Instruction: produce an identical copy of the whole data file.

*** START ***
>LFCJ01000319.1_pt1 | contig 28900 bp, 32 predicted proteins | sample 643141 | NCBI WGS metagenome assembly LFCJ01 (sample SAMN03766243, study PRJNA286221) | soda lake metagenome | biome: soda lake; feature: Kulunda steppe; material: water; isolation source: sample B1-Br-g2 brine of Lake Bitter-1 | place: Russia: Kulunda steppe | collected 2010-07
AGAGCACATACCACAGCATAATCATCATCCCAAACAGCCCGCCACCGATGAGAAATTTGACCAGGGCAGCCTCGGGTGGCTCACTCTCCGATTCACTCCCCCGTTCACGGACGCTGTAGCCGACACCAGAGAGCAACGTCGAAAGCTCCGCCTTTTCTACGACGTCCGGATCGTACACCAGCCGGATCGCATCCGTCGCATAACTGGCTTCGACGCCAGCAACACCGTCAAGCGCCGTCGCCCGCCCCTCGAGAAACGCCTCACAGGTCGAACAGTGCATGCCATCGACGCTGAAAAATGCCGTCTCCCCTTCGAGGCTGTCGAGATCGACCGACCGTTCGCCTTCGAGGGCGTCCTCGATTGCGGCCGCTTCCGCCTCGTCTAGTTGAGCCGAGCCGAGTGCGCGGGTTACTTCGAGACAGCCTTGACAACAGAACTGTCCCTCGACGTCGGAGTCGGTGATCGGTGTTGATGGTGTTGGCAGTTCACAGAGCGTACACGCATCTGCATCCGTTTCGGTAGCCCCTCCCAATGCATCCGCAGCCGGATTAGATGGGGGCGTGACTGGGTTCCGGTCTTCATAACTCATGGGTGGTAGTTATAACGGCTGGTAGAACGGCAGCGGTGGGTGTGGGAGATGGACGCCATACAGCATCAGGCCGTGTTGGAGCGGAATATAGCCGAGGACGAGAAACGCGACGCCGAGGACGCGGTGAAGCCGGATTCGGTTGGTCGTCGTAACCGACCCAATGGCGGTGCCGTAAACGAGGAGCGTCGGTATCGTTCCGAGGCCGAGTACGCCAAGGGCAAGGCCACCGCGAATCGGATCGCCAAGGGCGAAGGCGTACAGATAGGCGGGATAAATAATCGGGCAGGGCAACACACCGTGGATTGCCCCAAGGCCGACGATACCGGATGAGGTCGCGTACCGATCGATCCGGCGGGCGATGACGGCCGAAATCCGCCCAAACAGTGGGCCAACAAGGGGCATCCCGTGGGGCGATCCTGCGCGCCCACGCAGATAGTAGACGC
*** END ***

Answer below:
>LFCJ01000319.1_pt1 | contig 28900 bp, 32 predicted proteins | sample 643141 | NCBI WGS metagenome assembly LFCJ01 (sample SAMN03766243, study PRJNA286221) | soda lake metagenome | biome: soda lake; feature: Kulunda steppe; material: water; isolation source: sample B1-Br-g2 brine of Lake Bitter-1 | place: Russia: Kulunda steppe | collected 2010-07
AGAGCACATACCACAGCATAATCATCATCCCAAACAGCCCGCCACCGATGAGAAATTTGACCAGGGCAGCCTCGGGTGGCTCACTCTCCGATTCACTCCCCCGTTCACGGACGCTGTAGCCGACACCAGAGAGCAACGTCGAAAGCTCCGCCTTTTCTACGACGTCCGGATCGTACACCAGCCGGATCGCATCCGTCGCATAACTGGCTTCGACGCCAGCAACACCGTCAAGCGCCGTCGCCCGCCCCTCGAGAAACGCCTCACAGGTCGAACAGTGCATGCCATCGACGCTGAAAAATGCCGTCTCCCCTTCGAGGCTGTCGAGATCGACCGACCGTTCGCCTTCGAGGGCGTCCTCGATTGCGGCCGCTTCCGCCTCGTCTAGTTGAGCCGAGCCGAGTGCGCGGGTTACTTCGAGACAGCCTTGACAACAGAACTGTCCCTCGACGTCGGAGTCGGTGATCGGTGTTGATGGTGTTGGCAGTTCACAGAGCGTACACGCATCTGCATCCGTTTCGGTAGCCCCTCCCAATGCATCCGCAGCCGGATTAGATGGGGGCGTGACTGGGTTCCGGTCTTCATAACTCATGGGTGGTAGTTATAACGGCTGGTAGAACGGCAGCGGTGGGTGTGGGAGATGGACGCCATACAGCATCAGGCCGTGTTGGAGCGGAATATAGCCGAGGACGAGAAACGCGACGCCGAGGACGCGGTGAAGCCGGATTCGGTTGGTCGTCGTAACCGACCCAATGGCGGTGCCGTAAACGAGGAGCGTCGGTATCGTTCCGAGGCCGAGTACGCCAAGGGCAAGGCCACCGCGAATCGGATCGCCAAGGGCGAAGGCGTACAGATAGGCGGGATAAATAATCGGGCAGGGCAACACACCGTGGATTGCCCCAAGGCCGACGATACCGGATGAGGTCGCGTACCGATCGATCCGGCGGGCGATGACGGCCGAAATCCGCCCAAACAGTGGGCCAACAAGGGGCATCCCGTGGGGCGATCCTGCGCGCCCACGCAGATAGTAGACGC